In determining whether Congress had evidenced an intent to preempt state action in this area, the Supreme Court examined the legislative history and congressional purpose behind the bonded warehousing system. A forerunner of the present statute, 19 U.S.C. § 1557(a), was the Warehousing Act of 1846, 9 Stat. 53. Its objective was to help establish the United States as a center of world commerce. According to the Supreme Court, "[t]he Act stimulated foreign commerce by allowing goods in transit in foreign commerce to remain in secure storage, duty free, until they resumed their journey in export." Id. at 150, 103 S. Ct. at 526, 74 L. Ed. 2d at 328. (Emphasis added.) Accordingly, the Supreme Court held that state property taxes on goods awaiting export stored under bond in a customs warehouse are preempted by Congress's comprehensive regulation of customs duties. The Court reasoned that it would be incompatible with the comprehensive scheme Congress enacted if the states were free to tax such goods while they were lodged temporarily in government-regulated bonded storage in this country.

However, Xerox is distinguishable from the case sub judice in one crucial respect. It is undisputed by the parties on appeal that virtually all the imported tobacco involved in this case is destined for domestic, rather than foreign, manufacture and consumption. Thus, we are faced with a different *917 question than the U.S. Supreme Court faced in Xerox. While the imposition of ad valorem taxes on imported goods stored temporarily in this country prior to reexportation would make the United States a less attractive storage center and in turn contravene congressional objectives, we fail to see how the imposition of property taxes on goods not intended to be reexported would be inconsistent with the central purposes behind the establishment of customs bonded warehouses.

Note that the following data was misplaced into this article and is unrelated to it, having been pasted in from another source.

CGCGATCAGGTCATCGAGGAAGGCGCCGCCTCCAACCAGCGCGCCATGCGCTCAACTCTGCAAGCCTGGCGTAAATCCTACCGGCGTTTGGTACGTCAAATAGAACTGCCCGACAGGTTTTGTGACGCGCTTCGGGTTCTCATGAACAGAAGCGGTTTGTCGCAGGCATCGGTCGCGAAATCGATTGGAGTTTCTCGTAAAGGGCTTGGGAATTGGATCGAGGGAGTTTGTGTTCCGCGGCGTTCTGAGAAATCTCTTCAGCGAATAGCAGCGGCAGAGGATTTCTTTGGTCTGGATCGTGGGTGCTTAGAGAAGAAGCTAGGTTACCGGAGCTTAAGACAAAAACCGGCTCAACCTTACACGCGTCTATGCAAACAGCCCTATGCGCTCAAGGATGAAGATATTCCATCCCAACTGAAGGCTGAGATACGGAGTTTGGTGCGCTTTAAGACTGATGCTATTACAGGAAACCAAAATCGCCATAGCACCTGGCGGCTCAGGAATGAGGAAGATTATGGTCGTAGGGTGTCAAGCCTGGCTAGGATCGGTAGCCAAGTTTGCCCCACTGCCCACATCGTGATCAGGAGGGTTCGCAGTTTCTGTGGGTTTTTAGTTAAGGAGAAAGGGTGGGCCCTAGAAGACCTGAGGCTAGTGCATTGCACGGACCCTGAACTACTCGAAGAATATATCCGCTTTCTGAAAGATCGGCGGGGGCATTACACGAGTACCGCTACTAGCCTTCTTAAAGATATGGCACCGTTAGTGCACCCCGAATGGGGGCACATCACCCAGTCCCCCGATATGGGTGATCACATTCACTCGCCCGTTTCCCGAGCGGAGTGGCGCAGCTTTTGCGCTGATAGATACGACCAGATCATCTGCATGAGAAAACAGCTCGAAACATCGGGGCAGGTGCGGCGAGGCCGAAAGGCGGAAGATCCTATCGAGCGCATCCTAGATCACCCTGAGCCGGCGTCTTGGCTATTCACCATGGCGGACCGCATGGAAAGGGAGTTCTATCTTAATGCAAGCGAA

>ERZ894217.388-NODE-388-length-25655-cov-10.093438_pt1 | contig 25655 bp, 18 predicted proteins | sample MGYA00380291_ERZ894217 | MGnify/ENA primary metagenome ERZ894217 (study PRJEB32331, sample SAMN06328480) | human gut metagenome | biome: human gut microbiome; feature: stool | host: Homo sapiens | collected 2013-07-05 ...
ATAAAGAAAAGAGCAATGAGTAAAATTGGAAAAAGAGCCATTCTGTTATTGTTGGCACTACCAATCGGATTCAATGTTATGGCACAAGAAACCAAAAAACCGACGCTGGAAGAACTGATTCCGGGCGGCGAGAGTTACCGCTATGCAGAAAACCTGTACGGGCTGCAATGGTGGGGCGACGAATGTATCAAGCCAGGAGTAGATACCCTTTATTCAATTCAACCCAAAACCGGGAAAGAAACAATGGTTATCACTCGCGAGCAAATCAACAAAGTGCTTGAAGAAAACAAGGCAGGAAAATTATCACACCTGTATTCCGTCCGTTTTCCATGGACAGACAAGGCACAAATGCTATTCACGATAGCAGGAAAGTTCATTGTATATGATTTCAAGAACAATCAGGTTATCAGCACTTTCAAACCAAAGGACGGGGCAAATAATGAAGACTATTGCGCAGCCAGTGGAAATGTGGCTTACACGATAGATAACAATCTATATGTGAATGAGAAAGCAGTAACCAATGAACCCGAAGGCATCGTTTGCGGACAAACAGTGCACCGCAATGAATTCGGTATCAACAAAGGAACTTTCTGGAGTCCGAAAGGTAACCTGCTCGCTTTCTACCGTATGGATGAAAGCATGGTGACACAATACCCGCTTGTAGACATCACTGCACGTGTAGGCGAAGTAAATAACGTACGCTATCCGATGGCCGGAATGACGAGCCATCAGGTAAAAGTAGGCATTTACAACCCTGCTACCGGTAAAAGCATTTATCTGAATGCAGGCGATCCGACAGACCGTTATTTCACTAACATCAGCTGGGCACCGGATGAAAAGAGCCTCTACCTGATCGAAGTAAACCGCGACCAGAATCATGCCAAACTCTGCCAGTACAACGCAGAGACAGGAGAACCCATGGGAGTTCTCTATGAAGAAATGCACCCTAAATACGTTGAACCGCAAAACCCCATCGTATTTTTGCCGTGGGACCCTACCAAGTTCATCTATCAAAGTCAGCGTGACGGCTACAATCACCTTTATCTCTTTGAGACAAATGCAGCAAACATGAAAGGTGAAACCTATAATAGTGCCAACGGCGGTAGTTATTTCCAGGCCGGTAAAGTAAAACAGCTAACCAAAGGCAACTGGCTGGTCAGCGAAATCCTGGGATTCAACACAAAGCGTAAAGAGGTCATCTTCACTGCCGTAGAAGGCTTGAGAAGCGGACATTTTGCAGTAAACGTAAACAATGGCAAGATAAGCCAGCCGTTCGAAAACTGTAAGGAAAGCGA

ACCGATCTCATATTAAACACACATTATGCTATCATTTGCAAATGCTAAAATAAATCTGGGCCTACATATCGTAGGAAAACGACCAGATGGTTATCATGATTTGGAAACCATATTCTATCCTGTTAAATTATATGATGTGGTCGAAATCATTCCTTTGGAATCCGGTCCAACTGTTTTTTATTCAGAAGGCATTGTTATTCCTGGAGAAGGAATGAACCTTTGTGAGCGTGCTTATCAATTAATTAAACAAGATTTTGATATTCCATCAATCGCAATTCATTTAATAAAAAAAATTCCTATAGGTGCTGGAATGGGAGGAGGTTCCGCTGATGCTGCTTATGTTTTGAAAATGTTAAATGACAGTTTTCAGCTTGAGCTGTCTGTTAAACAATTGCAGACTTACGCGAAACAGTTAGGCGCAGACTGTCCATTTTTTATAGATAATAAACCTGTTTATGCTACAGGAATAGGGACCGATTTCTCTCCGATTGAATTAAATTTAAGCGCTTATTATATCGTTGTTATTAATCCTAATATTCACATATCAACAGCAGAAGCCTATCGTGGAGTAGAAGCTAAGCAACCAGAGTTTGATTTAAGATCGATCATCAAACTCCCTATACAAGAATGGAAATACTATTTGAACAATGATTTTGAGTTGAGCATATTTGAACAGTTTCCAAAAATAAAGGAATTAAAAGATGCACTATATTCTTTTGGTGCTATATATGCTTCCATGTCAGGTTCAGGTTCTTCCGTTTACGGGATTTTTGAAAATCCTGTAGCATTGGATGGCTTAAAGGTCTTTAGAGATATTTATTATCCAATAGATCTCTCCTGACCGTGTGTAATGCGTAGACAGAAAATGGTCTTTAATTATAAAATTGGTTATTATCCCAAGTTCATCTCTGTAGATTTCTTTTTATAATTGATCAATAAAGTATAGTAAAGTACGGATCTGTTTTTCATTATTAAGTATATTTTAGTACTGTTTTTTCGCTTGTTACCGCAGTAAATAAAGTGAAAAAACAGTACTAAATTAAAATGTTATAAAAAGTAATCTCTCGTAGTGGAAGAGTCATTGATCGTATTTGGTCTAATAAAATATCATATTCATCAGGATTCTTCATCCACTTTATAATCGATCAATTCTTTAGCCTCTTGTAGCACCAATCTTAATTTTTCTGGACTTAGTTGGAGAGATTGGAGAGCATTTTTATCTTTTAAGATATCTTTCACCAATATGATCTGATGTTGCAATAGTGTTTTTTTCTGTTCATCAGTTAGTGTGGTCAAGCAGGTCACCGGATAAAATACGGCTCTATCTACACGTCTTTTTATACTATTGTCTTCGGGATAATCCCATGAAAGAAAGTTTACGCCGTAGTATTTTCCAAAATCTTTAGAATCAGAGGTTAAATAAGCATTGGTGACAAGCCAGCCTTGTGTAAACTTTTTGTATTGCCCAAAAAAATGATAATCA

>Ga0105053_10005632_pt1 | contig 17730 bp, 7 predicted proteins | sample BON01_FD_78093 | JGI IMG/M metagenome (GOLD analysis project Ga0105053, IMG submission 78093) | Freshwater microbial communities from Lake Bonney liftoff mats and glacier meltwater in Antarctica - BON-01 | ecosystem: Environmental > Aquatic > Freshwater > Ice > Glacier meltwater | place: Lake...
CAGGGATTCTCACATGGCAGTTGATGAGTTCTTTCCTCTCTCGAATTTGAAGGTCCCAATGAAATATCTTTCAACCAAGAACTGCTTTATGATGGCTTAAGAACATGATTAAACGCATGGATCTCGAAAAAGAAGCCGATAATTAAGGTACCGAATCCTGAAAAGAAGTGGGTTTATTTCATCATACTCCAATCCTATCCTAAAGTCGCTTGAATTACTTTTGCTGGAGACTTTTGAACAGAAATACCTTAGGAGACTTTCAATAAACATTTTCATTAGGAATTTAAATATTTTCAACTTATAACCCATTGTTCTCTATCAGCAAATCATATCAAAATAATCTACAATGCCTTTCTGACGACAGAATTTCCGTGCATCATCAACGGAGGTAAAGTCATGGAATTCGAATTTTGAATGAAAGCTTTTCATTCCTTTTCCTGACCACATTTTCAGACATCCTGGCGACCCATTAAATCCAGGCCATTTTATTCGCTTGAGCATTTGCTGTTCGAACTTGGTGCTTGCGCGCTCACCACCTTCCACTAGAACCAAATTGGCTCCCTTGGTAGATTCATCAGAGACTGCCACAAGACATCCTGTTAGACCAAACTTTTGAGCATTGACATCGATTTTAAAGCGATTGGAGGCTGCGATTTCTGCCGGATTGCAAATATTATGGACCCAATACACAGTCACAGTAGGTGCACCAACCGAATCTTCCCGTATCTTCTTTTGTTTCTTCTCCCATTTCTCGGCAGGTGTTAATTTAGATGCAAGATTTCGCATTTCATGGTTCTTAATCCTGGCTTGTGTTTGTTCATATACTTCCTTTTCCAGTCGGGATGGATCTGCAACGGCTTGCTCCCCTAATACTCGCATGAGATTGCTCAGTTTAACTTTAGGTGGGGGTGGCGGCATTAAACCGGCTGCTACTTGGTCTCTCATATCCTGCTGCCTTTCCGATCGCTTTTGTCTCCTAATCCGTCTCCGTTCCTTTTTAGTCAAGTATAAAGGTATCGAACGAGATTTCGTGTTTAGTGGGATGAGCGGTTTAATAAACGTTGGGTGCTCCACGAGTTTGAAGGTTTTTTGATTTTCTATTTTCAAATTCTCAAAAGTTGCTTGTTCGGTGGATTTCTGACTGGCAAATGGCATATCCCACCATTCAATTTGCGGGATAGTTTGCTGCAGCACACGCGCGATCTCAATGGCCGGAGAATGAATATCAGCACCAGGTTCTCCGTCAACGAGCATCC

A case which addressed the preemption question in relation to facts similar to the present case was American Smelting and Refining Co. v. County of Contra Costa, supra. In American Smelting, a California county levied nondiscriminatory property taxes on imported metals stored in customs bonded warehouses for eventual domestic use. The California Court of Appeals sustained the validity of the property tax on the metals held for future domestic use. In a very thorough opinion, the American Smelting court reasoned that the "mere incident of the time of payment of the federal duty, as controlled by the taxpayer, does not appear to be a rational criteria upon which to predicate the determination of the local government's right to tax." Id. 271 Cal. App. 2d at 469, 77 Cal. Rptr. at 593-94. It further stated that the law and regulations governing customs bonded warehouses do not compel the conclusion that Congress in the exercise of its power to regulate foreign commerce meant to create a warehouse enclave for foreign goods subsequently sold and consumed in domestic commerce. "All that appears is an intent to relieve the processor of the obligation to pay the duty until the refined product is actually consumed or sold in domestic commerce, and the intent to relieve him of the obligation to pay any duty if the refined product is exported." Id. at 470, 77 Cal. Rptr. at 594.

We agree and, like the American Smelting court, can find no "congressional intent [in the customs bonded warehouse scheme of legislation] to interfere with the right of the state to tax goods which have been imported for, and have been appropriated to, processing for domestic consumption, and that such right is not foreclosed because the importer-processor has withheld payment of the duty and has given a bond to secure such payment." Id. at 481, 77 Cal. Rptr. at 601.

Moreover, both imported and domestic tobacco generally require aging before manufacture. To exempt imported tobacco aging in customs bonded warehouses from property taxation while imposing these taxes on domestically-grown tobacco aging in ordinary warehouses would be unfair. As the American Smelting court observed:

[I]t would amount to a bounty to the operator of the tideland smelter processing metal-bearing materials of foreign origin which are destined for domestic consumption, and a discrimination against operators of domestic smelters refining domestic ores which are subject to local taxation.

Id. at 474, 77 Cal. Rptr. at 596-97. Also, since this imported tobacco receives the same local governmental services, such as police and fire protection, as domestic tobacco, local taxpayers would be forced to provide a subsidy in excess of a million dollars to Reynolds for its imported tobacco if exempted from property taxation. The U.S. Supreme Court in Michelin, supra, 423 U.S. at 289, 96 S. Ct. at 542, 46 L. Ed. 2d at 505, recognized this problem and determined that local property "taxation is the quid pro quo for benefits actually conferred by the taxing State. There is no reason why local taxpayers should subsidize the services used by the importer."